Hello, my name is Eugene, i am glad i found a forum for people who love math.(adsbygoogle = window.adsbygoogle || []).push({});

I was reading a book on mathematical puzzles recently, and there was one which i couldn't solve, mostly because i am not a very clever guy. Perhaps you will have some ideas?

The area of the puzzle is non -linear algebra and number theory.

The author talks about a following situation. We have a machine, which can accept input (an integer) , and produce an output (also an integer) depending on the input.

We know, that calculations inside the machine are following:

F(x) = ( a_{0 }+ a_{1}*x^{1}+ ... + a_{7}*x^{7}) MOD M

But we don't know modulo or coefficients. However, M, a_{i}, x must be between [0, 65535]

the goal is to find out all a_{i}coefficients and modulo M;

We can calculate F function arbitrary number of times for any argument we want .

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Now, my ideas so far were:

1) We can build a system of linear equaions (8 of them), for x between 0 to 7, and solve it with Gaussian reduction, or with Kramer rule. This would give us all coefficients easily.

For instance (slightly shorter example)

let the inner state of the machine be: F(x) = a_{0}+ a_{1}x + a_{2}x^{2}

a_{0}= 3

a_{1}= 7

a_{2}= 2

then F(1) = 12, F(2) = 25, F(3) = 42 and the system of equations is:

a_{0}+ a_{1}+ a_{2}= 12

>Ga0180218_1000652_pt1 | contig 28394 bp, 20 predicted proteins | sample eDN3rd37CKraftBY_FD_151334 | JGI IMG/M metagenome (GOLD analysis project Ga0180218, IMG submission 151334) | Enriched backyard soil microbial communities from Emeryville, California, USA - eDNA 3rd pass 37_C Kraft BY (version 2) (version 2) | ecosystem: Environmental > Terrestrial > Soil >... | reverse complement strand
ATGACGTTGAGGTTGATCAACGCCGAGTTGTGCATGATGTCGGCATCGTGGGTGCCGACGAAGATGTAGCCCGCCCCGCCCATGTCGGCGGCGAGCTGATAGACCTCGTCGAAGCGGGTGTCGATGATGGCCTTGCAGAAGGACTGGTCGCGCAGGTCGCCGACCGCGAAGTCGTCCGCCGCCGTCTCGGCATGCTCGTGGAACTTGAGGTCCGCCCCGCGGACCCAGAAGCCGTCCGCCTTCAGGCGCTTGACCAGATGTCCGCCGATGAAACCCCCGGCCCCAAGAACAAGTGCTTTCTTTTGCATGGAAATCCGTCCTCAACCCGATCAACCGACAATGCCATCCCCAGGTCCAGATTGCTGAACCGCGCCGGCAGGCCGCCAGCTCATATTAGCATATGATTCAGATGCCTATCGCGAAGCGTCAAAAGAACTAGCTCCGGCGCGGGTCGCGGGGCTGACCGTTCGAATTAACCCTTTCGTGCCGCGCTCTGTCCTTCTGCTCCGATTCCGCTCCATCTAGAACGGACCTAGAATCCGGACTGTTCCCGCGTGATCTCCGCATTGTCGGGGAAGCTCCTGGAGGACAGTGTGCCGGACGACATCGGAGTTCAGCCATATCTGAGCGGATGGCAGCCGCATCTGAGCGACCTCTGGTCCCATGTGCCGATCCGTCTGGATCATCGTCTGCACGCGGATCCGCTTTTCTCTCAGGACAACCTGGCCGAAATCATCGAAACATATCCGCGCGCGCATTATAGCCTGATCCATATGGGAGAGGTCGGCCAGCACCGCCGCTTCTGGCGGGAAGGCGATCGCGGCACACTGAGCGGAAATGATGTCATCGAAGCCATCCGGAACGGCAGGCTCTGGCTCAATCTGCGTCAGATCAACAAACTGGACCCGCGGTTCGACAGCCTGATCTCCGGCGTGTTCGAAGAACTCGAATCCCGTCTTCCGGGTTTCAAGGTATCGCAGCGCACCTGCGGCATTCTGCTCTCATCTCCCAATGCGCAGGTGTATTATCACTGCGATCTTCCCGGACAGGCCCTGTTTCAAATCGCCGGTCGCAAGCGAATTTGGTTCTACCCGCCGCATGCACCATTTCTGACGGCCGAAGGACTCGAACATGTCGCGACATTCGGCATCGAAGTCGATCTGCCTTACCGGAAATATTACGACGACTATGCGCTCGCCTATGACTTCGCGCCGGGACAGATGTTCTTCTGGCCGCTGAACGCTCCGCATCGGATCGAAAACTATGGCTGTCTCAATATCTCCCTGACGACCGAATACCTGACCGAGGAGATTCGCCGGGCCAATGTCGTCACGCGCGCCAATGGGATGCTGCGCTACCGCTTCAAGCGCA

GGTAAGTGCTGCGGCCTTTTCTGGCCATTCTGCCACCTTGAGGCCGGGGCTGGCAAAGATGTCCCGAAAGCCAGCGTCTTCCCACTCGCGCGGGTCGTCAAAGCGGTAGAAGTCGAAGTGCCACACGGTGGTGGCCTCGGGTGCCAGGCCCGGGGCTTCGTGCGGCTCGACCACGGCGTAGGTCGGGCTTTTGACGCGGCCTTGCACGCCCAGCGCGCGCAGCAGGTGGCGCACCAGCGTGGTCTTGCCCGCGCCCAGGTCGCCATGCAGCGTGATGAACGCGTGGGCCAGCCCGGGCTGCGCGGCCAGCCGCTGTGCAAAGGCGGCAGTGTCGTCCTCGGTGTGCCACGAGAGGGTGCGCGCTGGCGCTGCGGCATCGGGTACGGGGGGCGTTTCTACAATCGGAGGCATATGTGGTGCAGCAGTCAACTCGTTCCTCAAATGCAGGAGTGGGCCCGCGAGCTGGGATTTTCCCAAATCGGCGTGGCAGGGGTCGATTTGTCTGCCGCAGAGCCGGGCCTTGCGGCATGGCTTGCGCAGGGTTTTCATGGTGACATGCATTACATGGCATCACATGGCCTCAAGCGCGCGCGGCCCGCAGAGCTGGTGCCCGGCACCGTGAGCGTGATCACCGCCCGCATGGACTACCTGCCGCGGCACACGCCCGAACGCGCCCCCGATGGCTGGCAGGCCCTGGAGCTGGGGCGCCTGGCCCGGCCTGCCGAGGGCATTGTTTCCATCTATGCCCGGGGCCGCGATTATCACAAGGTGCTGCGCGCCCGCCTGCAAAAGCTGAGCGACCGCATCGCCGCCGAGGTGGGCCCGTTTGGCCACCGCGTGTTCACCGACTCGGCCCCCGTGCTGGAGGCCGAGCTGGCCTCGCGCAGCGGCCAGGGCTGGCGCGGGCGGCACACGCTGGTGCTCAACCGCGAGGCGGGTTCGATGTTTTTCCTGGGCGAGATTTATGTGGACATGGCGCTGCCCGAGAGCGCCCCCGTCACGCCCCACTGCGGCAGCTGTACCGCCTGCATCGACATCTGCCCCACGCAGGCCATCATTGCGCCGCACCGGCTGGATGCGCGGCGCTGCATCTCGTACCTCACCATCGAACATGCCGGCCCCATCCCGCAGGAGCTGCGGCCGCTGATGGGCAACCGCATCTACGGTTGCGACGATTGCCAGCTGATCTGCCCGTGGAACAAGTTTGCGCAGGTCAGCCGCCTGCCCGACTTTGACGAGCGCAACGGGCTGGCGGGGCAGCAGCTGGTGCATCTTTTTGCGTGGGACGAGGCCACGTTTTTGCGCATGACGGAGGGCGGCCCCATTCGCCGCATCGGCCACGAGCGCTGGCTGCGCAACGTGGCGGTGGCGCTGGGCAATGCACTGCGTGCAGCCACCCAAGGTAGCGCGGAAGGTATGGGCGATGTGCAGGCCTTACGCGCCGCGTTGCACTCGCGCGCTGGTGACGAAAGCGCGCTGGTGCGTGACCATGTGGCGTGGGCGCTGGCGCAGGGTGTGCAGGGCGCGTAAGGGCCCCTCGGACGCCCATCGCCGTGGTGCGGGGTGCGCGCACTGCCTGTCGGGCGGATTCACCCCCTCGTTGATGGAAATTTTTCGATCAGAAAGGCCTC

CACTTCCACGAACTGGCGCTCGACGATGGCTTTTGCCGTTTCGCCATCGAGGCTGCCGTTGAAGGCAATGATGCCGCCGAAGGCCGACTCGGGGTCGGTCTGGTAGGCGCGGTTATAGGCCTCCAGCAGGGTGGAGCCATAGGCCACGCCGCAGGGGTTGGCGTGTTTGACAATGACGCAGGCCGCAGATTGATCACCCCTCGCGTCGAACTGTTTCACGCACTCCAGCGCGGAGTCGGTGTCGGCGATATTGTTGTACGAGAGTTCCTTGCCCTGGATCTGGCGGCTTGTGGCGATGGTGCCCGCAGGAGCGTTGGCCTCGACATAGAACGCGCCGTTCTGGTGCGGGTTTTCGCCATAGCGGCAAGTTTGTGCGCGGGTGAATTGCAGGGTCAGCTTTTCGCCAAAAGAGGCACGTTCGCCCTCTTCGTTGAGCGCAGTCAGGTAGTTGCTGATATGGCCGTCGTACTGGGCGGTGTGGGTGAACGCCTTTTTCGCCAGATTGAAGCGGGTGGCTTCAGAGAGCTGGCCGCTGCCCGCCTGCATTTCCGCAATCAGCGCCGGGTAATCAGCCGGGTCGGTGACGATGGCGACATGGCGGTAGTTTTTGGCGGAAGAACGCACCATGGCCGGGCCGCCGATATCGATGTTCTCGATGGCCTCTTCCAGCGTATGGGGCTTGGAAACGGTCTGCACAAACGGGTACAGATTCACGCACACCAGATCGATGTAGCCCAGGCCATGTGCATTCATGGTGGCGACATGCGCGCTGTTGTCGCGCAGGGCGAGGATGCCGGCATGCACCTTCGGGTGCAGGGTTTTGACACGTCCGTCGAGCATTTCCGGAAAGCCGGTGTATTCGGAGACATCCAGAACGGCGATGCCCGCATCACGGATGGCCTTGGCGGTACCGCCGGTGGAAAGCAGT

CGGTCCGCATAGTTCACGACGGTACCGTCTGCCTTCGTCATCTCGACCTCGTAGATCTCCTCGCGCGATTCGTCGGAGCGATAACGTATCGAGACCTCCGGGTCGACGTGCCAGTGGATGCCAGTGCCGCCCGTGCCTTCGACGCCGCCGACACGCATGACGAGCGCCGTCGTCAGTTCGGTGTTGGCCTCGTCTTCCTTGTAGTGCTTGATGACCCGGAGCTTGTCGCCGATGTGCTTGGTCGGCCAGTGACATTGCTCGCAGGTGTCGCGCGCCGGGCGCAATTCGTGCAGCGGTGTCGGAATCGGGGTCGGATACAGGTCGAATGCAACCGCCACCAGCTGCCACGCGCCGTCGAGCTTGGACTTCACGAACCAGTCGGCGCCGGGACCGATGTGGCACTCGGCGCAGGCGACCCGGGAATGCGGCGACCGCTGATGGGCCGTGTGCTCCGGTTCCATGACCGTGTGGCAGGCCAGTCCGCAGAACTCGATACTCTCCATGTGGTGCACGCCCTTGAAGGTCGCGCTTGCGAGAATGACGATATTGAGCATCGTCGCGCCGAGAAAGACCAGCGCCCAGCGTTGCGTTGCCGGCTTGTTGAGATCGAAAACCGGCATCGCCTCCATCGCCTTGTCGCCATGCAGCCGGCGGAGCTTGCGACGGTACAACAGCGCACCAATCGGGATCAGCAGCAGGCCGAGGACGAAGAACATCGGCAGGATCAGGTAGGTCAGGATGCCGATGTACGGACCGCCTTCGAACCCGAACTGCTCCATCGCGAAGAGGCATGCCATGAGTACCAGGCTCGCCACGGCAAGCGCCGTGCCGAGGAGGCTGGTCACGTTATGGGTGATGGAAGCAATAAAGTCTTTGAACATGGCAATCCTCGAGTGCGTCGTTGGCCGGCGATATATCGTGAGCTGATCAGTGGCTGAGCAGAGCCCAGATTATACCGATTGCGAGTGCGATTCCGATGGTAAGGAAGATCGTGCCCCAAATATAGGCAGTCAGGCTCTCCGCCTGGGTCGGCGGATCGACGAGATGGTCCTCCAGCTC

a_{0}+ 2a_{1}+ 4a_{2}= 25

a_{0 }+ 3a_{1}+9a_{2}= 42

and by applying the Kramer rule we get the correct values of coefficients, 3, 7 and 2.

But we have a problem - modulo M.

Now if M is a prime (13 for simplicity) : the system changes -

a_{0}+ a_{1}+ a_{2}= 12

a_{0}+ 2a_{1}+ 4a_{2}= 12

a_{0 }+ 3a_{1}+9a_{2}= 3

And the results would be 3, 13.5 and -4.5

Result is in the same class modulo M as the original coefficients, and we can obtain original:

13.5 = 27/2 (mod 13) = (27 + 13) / 2 = 40/2 = 20 (mod 13) = 7

in the same way:

-4.5 = -9/2 ( mod 13) = (-9 + 13) /2 = 4/2 =2

And we can find inside state of function F. This however, needs the modulo to be known.

But if the modulo M is not prime (say 14), for the system above results would be:

3, 14, -5 or after doing the modulo operation : 3, 0, 9

Now, the answer is not correct (the inside state of F function are different).

So, i am having trouble with this bit.

I understand, that if we calculate all possible results for all 60 + thousand inputs, we will have a table with which we can recreate the F function.

But the author states that there is a more brilliant solution, which requires lesser amount of computations.

Do you find it interesting? Perhaps you would also like to know the answer? The author calls this puzzle a "black box"

Lets try solving it together!

regards, S. Baldrick

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# Black box!

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